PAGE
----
Richard Weller is the Martin and Margy Meyerson Chair of Urbanism and Professor and Chair of Landscape Architecture and Co-Director of the McHarg Center for Urbanism and Ecology at The University of Pennsylvania. Throughout his career he has worked simultaneously as an academic and a consultant specializing in the formative stages of projects. He is former director of the design firm Room 4.1.3 and the Australian Urban Design Research center. Weller has published 5 books and over 90 papers on theory and practice. His current research concerns urban growth in the world’s biodiversity hotspots. Weller sits on the board of the Landscape Architecture Foundation (LAF) in Washington and is the founder and Creative Director of the interdisciplinary journal of landscape architecture LA+.
Professor Weller is a member of the IFLA Advisory Circle. His area of expertise is urban growth in relation to landscape systems. This growth, now taking place on a planetary scale, is the dominant incarnation of 21st century modernity. How this growth is planned and designed in relation to systems of energy, food and water will determine the ecological balance of the future. Weller’s current research focus is on cities which are growing in the world’s biodiversity hotspots. The overarching question to ask then is whether the growth trajectories of these hotspot cities can be redirected to avoid the further destruction of biodiversity, and if so how? Having taken the first step of identifying likely conflict areas as this research does, it is important now to recognize and understand the true complexity of the problem. The conflict between sprawl and biodiversity cannot be approached reductively or simplistically as if sprawl (formal and informal) is only an outcome of economic and demographic growth, and conservation only a matter of fencing off areas in its path.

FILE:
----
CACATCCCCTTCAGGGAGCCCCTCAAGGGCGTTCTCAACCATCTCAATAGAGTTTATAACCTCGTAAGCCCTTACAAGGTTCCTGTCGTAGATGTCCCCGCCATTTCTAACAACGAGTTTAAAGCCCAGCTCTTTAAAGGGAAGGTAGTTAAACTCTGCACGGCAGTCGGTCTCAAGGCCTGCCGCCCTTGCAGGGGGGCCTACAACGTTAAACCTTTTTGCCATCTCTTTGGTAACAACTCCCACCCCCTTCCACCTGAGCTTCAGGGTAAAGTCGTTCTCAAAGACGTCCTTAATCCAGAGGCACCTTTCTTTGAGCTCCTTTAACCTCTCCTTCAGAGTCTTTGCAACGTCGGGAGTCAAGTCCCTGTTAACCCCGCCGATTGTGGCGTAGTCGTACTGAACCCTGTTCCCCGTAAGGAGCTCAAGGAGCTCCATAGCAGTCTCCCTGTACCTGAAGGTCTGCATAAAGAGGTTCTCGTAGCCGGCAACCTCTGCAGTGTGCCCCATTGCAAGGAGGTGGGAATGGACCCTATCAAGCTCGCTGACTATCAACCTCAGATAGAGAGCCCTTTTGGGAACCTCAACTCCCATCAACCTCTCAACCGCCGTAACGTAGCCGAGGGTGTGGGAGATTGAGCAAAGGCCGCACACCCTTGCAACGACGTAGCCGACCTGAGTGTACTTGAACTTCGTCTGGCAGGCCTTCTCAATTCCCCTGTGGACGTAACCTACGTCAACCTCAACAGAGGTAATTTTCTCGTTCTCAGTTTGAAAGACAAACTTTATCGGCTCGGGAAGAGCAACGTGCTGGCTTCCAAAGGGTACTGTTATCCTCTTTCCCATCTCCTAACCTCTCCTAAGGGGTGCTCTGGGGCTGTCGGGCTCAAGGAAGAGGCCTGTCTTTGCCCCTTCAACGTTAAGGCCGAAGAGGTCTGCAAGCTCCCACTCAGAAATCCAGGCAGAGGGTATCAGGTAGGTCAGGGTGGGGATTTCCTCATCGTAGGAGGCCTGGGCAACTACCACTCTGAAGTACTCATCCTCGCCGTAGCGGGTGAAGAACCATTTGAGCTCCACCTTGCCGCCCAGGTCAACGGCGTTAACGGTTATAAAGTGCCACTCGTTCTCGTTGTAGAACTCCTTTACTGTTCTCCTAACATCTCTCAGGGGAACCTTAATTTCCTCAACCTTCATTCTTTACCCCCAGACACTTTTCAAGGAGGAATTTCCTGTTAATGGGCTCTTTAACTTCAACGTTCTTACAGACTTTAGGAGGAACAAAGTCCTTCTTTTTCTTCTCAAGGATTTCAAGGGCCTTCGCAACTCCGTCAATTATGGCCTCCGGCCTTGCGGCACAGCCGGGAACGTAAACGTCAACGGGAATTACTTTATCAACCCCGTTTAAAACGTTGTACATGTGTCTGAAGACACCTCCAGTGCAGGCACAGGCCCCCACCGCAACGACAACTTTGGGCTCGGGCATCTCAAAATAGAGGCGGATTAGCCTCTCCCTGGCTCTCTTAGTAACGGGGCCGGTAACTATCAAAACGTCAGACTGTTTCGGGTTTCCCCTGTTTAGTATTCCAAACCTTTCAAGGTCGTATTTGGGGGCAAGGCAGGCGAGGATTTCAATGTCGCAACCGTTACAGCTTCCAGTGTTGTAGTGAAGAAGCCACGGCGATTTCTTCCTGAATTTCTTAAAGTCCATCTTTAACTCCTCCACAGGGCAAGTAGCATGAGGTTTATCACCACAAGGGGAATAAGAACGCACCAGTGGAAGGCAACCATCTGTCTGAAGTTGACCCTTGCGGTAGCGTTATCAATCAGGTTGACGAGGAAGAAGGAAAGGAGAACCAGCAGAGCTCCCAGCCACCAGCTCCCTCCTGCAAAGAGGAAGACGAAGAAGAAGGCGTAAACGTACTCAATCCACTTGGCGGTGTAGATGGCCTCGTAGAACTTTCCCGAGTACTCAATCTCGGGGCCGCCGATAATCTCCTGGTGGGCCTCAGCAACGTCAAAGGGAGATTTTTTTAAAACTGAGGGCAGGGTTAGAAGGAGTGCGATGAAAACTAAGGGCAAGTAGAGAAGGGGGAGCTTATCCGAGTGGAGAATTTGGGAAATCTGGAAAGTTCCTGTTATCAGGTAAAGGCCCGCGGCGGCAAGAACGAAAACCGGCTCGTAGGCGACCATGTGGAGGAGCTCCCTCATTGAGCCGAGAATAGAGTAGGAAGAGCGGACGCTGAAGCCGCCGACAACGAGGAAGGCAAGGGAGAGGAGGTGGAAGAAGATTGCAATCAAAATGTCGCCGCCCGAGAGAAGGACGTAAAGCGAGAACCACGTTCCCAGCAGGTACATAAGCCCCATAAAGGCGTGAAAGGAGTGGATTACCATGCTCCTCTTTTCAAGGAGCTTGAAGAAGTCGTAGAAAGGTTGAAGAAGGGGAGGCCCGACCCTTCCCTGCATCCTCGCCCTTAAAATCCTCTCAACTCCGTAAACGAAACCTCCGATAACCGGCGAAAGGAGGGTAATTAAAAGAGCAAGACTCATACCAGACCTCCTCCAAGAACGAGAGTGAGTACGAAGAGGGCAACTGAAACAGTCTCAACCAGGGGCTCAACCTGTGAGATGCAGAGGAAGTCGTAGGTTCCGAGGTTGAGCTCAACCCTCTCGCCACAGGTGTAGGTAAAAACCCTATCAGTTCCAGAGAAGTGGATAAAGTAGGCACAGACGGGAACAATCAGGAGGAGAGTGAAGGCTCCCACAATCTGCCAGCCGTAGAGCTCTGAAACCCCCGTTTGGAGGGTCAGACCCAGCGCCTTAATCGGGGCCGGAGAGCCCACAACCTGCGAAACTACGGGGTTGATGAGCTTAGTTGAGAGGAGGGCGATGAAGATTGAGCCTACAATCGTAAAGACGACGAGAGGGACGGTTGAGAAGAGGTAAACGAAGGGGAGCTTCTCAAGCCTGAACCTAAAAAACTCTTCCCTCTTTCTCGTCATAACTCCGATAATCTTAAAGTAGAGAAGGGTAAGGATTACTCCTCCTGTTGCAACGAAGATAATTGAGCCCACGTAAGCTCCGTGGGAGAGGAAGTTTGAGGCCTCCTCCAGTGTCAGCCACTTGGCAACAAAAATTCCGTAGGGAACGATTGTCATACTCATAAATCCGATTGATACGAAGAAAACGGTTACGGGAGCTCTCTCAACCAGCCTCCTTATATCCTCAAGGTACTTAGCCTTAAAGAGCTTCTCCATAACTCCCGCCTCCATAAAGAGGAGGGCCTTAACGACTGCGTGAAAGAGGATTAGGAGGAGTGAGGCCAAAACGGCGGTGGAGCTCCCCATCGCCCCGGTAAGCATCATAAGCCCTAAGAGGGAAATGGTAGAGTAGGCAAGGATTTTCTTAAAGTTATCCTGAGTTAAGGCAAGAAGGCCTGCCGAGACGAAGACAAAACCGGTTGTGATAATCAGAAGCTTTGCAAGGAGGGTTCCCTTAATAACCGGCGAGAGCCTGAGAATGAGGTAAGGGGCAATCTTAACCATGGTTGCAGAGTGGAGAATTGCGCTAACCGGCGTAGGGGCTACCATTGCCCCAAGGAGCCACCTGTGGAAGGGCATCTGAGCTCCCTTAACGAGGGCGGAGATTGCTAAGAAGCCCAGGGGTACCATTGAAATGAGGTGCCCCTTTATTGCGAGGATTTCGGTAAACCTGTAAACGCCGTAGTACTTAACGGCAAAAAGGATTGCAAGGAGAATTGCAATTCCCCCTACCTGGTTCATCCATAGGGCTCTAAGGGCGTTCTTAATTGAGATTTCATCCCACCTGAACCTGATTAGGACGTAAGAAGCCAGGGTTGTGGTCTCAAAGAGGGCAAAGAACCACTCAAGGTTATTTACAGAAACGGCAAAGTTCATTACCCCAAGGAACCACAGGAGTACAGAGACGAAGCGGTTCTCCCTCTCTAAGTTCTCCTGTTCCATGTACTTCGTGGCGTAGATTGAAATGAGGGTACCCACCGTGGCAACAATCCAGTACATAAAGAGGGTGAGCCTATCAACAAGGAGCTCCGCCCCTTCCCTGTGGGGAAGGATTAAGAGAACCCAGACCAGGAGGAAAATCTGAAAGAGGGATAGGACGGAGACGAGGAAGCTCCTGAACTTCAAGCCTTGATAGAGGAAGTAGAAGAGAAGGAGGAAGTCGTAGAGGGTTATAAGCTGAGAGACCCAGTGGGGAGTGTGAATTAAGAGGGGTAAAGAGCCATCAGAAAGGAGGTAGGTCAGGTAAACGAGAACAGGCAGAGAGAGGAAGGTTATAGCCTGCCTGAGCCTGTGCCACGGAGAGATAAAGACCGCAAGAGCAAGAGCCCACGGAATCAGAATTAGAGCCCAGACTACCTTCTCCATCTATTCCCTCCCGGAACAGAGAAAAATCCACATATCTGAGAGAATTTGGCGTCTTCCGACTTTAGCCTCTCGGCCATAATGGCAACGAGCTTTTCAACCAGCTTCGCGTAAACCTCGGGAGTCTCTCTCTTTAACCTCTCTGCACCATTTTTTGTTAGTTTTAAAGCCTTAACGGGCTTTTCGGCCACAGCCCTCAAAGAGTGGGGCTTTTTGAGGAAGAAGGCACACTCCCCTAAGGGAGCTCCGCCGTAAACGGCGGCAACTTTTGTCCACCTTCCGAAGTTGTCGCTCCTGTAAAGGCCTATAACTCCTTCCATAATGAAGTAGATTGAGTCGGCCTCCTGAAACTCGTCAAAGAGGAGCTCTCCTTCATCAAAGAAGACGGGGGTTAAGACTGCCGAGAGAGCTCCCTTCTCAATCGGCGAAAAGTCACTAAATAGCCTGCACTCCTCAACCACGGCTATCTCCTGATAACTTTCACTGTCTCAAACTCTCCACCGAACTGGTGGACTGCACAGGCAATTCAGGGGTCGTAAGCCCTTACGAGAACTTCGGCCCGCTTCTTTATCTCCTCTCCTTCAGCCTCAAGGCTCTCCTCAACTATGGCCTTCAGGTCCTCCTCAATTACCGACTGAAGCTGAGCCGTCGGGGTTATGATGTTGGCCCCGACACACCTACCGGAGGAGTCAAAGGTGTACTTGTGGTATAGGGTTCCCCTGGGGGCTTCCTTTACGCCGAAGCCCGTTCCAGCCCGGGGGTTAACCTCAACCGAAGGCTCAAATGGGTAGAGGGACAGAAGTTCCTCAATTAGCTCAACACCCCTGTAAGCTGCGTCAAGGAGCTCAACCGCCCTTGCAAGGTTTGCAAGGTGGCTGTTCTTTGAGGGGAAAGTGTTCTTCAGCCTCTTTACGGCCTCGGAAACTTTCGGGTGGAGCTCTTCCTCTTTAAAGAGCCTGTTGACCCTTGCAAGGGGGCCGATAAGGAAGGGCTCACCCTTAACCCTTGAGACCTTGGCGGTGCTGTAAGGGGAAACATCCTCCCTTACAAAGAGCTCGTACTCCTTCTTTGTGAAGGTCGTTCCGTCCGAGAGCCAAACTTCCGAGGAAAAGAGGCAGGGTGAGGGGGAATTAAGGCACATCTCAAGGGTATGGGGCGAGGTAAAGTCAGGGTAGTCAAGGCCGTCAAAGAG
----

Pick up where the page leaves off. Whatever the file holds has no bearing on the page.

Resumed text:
The peri-urban territory of cities is a complex mosaic of different and often contradictory land uses in high states of flux. Indeed, the alteration of peri-urban land is not caused solely by urbanization but is also a consequence of extracting many of the resources required to support cities and their residents. The often invisible and myriad forces shaping these landscapes are not yet well understood by the urban design and planning professions, just as the novel ecology of these lands is not yet well understood by the scientific community.
The profession best able to negotiate complex landscapes such as the peri-urban, is landscape architecture. Landscape architects work in equal measure with ecological and cultural data to build up holistic understanding of cities in their regional contexts. From that basis, with teams of ecologists and planners, scenarios for alternative forms of urban growth can be visualized and their costs and benefits weighed.